The tax bill would likely get shot down in the same way, if Speaker Johnson sent it through the Rules Committee. But there's a parliamentary loophole -- a bill can move directly to the floor with a two-thirds vote of the entire chamber, bypassing the rules committee and the need to pass an individual rule for the bill. This "suspension of the rules" has already been used to pass the necessary budget fixes to avoid government shutdowns. With virtually all Democrats voting for such bills as well as enough Republicans to clear the two-thirds barrier, necessary bills get through. That could easily work with this tax bill too -- which absolutely enrages the Freedom Caucus folks.

Then there is one final group who is objecting to the bill in order to score partisan points on immigration. There's no other way to put it. They are objecting to the fact that undocumented parents are eligible for the Child Tax Credit for any children they have who are U.S. citizens. Now, to get this credit, the parents have to file their income taxes (which every worker in this country is supposed to do, documented or not) as well as provide Social Security numbers for their eligible children (to prove they are citizens). Also worth mentioning is the fact that this is always the way this tax credit has worked, and Republicans didn't have any problem with it while passing, say, the Trump tax cuts. It is only now, when border politics and immigration are in the spotlight in Washington, that Republicans start fuming about "money going to illegals."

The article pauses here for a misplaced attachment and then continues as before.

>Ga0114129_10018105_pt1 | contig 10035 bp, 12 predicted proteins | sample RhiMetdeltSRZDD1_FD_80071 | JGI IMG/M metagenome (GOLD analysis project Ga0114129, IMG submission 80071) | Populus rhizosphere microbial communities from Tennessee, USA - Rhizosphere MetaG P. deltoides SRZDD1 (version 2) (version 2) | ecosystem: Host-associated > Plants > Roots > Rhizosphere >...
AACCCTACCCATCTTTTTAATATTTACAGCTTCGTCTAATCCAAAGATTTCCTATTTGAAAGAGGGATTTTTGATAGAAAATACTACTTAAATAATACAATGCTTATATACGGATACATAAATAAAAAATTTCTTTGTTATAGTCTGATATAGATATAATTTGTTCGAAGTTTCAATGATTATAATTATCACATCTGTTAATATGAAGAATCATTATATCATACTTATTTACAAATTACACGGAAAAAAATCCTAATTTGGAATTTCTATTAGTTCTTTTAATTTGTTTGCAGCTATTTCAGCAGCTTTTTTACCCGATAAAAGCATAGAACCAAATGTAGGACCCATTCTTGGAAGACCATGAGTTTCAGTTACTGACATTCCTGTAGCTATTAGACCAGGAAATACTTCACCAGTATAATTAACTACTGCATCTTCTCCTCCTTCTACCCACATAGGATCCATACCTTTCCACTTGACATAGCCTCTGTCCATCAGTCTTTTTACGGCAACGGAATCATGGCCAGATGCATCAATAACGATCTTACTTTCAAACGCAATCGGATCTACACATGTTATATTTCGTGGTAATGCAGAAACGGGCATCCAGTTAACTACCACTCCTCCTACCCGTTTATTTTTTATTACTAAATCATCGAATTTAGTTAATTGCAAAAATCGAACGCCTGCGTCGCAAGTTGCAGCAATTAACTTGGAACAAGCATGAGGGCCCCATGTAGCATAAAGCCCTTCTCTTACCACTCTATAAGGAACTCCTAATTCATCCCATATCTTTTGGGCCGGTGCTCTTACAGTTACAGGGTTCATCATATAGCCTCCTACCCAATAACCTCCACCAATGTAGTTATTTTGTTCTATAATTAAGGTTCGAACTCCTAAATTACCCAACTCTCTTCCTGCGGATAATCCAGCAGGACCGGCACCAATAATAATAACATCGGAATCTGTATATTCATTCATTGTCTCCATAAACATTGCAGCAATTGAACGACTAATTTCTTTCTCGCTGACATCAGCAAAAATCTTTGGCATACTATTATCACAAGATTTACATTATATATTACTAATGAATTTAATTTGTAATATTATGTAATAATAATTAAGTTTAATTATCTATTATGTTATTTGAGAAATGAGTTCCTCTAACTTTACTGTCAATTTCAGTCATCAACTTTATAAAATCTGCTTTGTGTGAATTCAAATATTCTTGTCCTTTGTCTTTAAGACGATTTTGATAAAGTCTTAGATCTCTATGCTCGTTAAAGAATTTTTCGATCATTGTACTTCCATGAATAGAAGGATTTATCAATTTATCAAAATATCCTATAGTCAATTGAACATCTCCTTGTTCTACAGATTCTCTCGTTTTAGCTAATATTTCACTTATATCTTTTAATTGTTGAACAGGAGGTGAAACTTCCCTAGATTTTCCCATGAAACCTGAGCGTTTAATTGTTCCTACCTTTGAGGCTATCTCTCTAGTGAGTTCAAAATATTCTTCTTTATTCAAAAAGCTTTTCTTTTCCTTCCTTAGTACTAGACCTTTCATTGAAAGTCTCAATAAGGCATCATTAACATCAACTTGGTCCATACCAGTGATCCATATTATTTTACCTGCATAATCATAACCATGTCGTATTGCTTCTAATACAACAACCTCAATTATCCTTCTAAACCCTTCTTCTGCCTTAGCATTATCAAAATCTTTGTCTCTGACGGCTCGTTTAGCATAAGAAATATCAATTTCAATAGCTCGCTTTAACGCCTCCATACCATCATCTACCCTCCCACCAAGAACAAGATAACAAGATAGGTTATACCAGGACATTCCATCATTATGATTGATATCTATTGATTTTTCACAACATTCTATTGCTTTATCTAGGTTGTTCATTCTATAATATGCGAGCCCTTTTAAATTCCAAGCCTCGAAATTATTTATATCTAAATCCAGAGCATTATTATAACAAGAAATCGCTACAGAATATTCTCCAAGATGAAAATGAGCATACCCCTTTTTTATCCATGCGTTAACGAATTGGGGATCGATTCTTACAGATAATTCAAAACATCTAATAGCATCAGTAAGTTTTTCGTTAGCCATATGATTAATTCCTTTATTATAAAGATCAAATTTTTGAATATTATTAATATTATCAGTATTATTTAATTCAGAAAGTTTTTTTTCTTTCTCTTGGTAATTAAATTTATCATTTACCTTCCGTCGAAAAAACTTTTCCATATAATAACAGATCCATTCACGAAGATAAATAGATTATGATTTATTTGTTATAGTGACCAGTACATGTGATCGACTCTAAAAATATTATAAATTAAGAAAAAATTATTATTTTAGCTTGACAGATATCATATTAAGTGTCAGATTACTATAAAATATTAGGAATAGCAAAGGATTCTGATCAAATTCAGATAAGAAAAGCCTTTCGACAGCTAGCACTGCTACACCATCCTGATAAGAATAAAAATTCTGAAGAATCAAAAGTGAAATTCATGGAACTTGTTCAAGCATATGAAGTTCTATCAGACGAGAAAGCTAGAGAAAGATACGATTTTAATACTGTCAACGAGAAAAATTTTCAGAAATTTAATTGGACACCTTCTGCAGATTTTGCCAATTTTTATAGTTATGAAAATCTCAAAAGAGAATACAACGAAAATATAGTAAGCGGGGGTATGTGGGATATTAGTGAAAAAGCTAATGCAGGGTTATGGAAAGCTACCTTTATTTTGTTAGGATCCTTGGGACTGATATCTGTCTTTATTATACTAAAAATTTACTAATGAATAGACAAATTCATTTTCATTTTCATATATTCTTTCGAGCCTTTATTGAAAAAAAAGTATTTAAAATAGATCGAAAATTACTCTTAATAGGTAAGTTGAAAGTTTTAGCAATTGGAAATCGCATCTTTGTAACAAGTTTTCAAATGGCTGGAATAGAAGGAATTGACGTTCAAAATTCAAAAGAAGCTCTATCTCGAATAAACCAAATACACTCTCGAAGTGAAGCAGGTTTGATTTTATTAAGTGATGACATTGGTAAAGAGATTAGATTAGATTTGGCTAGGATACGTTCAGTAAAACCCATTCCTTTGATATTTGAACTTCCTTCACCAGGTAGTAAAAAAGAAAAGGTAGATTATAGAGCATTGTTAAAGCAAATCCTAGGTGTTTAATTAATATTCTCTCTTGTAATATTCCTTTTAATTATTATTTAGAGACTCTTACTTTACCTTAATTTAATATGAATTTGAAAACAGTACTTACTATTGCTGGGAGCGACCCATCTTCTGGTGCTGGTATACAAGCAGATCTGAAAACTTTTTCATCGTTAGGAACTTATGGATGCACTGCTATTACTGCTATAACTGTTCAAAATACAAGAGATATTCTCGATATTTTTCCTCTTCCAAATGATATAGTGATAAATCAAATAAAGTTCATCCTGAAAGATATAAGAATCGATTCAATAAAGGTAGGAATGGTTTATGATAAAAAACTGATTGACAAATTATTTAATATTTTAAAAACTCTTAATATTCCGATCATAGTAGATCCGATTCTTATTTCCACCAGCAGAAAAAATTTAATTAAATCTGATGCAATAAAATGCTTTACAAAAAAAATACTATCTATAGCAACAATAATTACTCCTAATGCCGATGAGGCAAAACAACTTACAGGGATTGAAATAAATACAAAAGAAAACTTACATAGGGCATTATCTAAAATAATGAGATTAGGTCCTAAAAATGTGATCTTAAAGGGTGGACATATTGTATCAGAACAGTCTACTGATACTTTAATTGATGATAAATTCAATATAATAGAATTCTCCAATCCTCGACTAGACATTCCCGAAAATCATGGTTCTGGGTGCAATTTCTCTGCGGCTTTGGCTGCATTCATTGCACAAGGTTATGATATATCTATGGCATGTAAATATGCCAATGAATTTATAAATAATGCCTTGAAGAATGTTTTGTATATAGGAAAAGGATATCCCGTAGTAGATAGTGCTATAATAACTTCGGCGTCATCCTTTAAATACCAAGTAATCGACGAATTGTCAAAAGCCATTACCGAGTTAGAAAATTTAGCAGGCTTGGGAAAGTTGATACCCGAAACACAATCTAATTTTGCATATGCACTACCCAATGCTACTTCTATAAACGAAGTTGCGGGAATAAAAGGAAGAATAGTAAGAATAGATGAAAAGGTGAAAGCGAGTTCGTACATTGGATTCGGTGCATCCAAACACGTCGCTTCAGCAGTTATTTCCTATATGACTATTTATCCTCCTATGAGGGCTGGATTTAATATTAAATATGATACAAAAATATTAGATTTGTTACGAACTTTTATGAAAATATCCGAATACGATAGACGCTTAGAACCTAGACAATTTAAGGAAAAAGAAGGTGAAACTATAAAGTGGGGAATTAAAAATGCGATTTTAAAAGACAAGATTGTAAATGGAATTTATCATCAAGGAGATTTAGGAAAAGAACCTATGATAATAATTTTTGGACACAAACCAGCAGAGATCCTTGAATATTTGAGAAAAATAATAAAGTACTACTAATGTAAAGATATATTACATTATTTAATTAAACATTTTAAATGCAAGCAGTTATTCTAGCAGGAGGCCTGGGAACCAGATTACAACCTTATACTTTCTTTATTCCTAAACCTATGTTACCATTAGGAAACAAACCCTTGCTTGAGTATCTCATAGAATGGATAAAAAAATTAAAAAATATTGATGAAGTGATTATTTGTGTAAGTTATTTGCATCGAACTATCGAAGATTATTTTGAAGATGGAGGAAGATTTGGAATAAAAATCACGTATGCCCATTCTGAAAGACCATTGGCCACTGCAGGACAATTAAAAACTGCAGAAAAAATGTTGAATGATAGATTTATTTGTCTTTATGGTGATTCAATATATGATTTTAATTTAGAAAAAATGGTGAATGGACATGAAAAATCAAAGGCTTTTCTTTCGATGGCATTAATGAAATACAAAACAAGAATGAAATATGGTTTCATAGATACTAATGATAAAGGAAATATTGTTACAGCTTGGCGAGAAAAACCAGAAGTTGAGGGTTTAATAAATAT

All of this Republican angst was aired during their closed-door caucus meeting today. They emerged with no decision on when the bill would actually be brought up for any votes in the House, meaning failure is definitely an option at this point. But there is still hope. A lot of House Republicans are strongly in favor of the business tax changes in the bill, and are willing to swallow the Democrats' C.T.C. boost in return. If the bill does get a vote to move forward, it will likely easily clear that two-thirds bar. Most Democrats will wind up voting for it, since the business tax cuts are not so odious that they cannot agree to them in return. And with a strong bipartisan vote in the House, it stands a good chance of success in the Senate as well (where, again, a Democrat will be fighting to pass it).

As budget and tax bills goes, the measure being proposed is pretty small potatoes. It's not some gigantic bill that will change the whole tax code. There are (as of yet) no odious poison-pill amendments that are guaranteed to tank support on the other side of the aisle. So it's still got a decent chance -- if Speaker Johnson can successfully herd his Republican cats into moving it forward.

As I said, this is the easiest bill of the three that could get House votes in the next month or so. The other two are going to be a lot more contentious. So this is a good test case of whether Speaker Johnson can show enough leadership skills in his chamber to get anything done at all. And, unfortunately, that is still a very open question.

-- Chris Weigant


Follow Chris on Twitter: @ChrisWeigant


One Comment on “House Considers Actually Doing Something”

  1. [1] 
    Kick wrote:

    Can the Republican House get anything at all done?

    Yes... they can cause the government to shut down by doing absolutely nothing because they have no cojones.